Amphico mimics the waterproofing strategy of springtails and the coloring of butterflies to produce easy-to-recycle performance clothing.


  • No toxic chemicals
  • Easier-to-recycle garments
  • Reduced use of water


  • Clothing
  • Upholstery

UN Sustainable Development Goals Addressed

  • Goal 6: Clean Water & Sanitation

  • Goal 12: Responsible Production & Consumption

The Challenge

Much of the colorful, breathable, waterproof gear that people wear when they’re out loving nature is terrible for the environment. That’s because each of these functions is usually achieved by combining different types of materials, and coating them in harmful, non-degradable chemicals. Toxic particles are then shed from the garment during use and washing, and the combination of materials makes the garment difficult to recycle at the end of its useful life.

Innovation Details

Amphico has created easier-to-recycle textiles—building up complex performance through the structure of simple substances.

To make its textiles, Amphico starts with a single, non-polar substance which is drawn out into nano-textured filaments. The filaments are bundled and twisted to form yarn with two levels of nano-micro structures, and then woven together to create a non-polar fabric with texturing at the nano, micro, and macro scales.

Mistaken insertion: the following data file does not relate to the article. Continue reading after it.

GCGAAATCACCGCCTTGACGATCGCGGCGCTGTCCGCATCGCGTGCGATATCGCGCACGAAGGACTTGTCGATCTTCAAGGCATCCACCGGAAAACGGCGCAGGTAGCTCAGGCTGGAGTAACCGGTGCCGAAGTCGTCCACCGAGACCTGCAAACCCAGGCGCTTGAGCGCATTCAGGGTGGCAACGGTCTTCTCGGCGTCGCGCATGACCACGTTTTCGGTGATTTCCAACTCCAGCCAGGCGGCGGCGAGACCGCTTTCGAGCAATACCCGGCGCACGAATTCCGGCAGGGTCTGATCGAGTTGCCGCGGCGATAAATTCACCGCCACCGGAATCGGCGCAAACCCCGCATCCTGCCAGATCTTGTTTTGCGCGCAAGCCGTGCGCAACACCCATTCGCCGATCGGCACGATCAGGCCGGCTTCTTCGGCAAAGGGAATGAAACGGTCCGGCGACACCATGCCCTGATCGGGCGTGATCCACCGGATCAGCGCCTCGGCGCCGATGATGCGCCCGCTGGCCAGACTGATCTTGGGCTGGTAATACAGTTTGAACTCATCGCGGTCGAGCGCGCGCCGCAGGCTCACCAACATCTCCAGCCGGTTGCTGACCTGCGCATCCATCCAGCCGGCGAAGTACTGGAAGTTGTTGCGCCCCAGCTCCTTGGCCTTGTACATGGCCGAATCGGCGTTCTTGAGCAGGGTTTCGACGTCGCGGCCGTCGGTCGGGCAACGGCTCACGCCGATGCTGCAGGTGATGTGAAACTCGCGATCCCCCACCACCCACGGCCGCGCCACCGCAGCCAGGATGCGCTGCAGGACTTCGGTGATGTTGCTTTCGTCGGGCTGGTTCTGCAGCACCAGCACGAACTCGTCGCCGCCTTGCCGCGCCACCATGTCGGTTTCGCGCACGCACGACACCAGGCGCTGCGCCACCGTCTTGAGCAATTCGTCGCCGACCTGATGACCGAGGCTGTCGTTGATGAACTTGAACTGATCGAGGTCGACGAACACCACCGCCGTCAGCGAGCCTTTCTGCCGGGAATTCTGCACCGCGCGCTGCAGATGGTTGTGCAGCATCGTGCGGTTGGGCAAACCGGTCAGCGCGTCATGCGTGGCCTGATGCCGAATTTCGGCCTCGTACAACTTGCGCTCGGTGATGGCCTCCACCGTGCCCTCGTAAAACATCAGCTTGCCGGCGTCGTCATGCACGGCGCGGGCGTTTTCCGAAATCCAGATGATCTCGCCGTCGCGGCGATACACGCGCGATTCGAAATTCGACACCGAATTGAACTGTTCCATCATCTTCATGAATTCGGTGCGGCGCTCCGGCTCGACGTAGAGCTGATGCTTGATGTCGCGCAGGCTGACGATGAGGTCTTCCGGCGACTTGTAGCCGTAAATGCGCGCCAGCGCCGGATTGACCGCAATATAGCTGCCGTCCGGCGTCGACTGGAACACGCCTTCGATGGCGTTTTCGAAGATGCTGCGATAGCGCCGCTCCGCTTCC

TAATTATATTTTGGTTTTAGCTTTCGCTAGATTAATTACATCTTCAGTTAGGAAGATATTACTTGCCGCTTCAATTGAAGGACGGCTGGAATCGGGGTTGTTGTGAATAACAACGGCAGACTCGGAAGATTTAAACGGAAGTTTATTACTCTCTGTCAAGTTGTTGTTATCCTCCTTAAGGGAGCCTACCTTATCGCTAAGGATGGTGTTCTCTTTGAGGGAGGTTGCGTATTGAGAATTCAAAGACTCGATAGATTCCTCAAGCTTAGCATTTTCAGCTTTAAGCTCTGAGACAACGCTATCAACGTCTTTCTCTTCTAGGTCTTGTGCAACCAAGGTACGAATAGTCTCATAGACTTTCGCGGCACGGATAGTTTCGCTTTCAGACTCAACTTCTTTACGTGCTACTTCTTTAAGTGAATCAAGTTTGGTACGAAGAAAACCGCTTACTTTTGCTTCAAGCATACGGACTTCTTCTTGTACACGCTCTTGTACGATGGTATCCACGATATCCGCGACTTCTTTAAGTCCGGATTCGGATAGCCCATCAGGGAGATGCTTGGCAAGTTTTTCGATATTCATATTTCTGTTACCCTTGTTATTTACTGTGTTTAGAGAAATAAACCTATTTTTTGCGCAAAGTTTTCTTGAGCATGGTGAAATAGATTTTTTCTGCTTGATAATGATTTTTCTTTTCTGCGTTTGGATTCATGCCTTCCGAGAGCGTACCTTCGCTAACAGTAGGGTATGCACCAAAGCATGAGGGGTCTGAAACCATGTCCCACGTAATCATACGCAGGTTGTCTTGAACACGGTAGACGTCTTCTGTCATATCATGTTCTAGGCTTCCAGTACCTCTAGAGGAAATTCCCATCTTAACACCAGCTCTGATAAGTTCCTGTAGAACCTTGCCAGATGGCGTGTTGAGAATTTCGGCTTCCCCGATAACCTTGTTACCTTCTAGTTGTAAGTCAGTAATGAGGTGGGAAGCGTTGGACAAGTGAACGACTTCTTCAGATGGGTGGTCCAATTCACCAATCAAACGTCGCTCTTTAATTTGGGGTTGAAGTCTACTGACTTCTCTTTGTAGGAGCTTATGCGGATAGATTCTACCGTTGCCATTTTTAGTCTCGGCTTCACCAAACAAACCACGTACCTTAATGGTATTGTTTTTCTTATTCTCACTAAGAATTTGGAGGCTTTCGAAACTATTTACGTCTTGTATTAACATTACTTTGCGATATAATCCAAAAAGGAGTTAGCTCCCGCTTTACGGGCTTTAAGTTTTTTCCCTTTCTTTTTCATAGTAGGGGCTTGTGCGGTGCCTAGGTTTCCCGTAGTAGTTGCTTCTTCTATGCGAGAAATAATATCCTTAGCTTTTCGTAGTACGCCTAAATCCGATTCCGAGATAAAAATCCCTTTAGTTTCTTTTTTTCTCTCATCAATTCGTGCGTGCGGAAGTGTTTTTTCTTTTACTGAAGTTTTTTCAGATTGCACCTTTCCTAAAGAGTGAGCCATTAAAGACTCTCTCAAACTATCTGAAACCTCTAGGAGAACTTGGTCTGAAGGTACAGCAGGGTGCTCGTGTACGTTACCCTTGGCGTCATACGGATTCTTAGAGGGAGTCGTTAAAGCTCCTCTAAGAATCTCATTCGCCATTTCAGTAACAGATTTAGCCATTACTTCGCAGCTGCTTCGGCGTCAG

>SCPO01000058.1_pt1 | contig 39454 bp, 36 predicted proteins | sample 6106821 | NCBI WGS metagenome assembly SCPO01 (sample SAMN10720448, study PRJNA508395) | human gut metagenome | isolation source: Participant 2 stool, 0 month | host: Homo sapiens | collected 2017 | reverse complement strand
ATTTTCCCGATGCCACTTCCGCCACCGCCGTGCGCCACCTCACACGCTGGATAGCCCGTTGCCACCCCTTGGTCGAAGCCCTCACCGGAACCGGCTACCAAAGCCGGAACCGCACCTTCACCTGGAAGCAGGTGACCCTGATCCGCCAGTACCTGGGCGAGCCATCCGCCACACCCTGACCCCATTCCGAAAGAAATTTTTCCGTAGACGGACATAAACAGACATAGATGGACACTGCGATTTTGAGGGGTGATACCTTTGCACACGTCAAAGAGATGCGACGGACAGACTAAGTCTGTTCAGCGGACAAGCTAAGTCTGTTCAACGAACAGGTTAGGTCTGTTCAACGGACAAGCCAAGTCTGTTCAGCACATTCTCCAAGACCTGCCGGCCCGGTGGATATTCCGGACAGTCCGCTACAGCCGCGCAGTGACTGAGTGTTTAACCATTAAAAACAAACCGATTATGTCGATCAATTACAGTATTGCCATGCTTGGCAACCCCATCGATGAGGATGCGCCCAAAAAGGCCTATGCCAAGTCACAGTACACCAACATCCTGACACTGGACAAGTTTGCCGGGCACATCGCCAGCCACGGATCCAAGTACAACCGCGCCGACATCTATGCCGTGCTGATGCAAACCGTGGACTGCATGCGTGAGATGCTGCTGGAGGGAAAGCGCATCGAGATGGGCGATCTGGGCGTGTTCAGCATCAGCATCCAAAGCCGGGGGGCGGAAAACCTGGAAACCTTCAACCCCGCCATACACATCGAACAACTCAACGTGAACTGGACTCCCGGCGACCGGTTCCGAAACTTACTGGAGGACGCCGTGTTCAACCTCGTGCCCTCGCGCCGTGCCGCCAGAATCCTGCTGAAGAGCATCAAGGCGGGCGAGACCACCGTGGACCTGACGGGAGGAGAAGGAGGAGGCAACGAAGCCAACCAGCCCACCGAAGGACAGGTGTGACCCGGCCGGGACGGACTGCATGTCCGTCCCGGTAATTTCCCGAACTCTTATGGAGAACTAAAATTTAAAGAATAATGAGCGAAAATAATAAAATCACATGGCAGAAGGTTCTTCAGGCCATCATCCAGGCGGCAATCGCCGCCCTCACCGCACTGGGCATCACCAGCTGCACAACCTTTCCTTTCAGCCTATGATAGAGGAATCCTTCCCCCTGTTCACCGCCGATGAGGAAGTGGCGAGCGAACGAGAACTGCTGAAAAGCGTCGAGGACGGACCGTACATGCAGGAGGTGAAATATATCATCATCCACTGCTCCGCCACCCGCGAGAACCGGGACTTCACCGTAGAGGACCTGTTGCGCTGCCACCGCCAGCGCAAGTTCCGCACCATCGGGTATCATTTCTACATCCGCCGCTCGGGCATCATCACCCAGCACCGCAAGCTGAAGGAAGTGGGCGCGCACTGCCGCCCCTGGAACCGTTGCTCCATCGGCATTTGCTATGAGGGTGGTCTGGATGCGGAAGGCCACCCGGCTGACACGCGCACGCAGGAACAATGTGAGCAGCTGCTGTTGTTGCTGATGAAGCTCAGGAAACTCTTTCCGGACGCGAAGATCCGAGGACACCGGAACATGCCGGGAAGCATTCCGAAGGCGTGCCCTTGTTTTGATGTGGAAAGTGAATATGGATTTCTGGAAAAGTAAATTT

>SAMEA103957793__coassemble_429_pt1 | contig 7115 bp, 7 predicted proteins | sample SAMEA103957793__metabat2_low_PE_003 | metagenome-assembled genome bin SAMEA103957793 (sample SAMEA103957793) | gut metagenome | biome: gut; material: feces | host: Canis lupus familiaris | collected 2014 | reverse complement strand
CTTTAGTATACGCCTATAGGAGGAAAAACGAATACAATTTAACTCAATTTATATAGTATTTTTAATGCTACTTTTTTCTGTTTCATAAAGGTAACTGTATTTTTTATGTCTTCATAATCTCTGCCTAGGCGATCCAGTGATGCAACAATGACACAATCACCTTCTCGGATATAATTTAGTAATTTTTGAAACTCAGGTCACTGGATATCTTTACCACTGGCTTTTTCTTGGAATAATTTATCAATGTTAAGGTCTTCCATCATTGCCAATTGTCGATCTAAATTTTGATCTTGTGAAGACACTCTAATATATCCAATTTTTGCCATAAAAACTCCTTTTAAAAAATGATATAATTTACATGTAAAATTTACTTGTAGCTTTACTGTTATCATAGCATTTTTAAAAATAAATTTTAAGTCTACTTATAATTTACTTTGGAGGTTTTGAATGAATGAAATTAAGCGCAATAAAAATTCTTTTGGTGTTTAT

To impart a variety of colors, Amphico uses only four different-colored yarns, twisting them in different combinations, and weaving them in different patterns. This creates a multitude of colors, reducing the number of dyes needed and decreasing the amount of freshwater consumed during the coloring process by over 80 percent.

The colored woven fabric is then combined with the waterproof, breathable membrane, and since the textile and membrane are made out of the same material, the final product is much easier to recycle.


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Biological Model

Many living organisms manage to achieve multiple functions using a small toolbox of materials and adding function through texture, not chemicals.

Springtails are microscopic arthropods that often dwell in mucky habitats. To protect themselves from drowning or being infected by harmful bacteria, their bodies are covered with tiny, pillar-shaped protrusions covered with a waxy, non-polar substance. Both of those features lead water to roll right off the springtail’s back.

Tiger beetles and butterflies produce color on their bodies and wings through similar nanoscale structures. Their multi-textured surfaces manipulate different wavelengths of light to produce micro-scale dots of a few set colors, which blend—like pixels on a TV screen or dots in a pointillist painting—to produce the illusion of countless other colors.




Ray of Hope Prize®

The Ray of Hope Prize celebrates nature-inspired solutions addressing the world’s biggest environmental and sustainability challenges. Created in honor of Ray C. Anderson, founder of Interface, Inc. and a business and sustainability leader, the $100,000 Ray of Hope Prize helps startups cross a critical threshold in becoming viable businesses by amplifying their stories and providing them with equity-free funding. The prize shines a light on the innovative, nature-inspired solutions that we need to build a sustainable and resilient world. Amphico was selected as a finalist for the 2022 Ray of Hope Prize.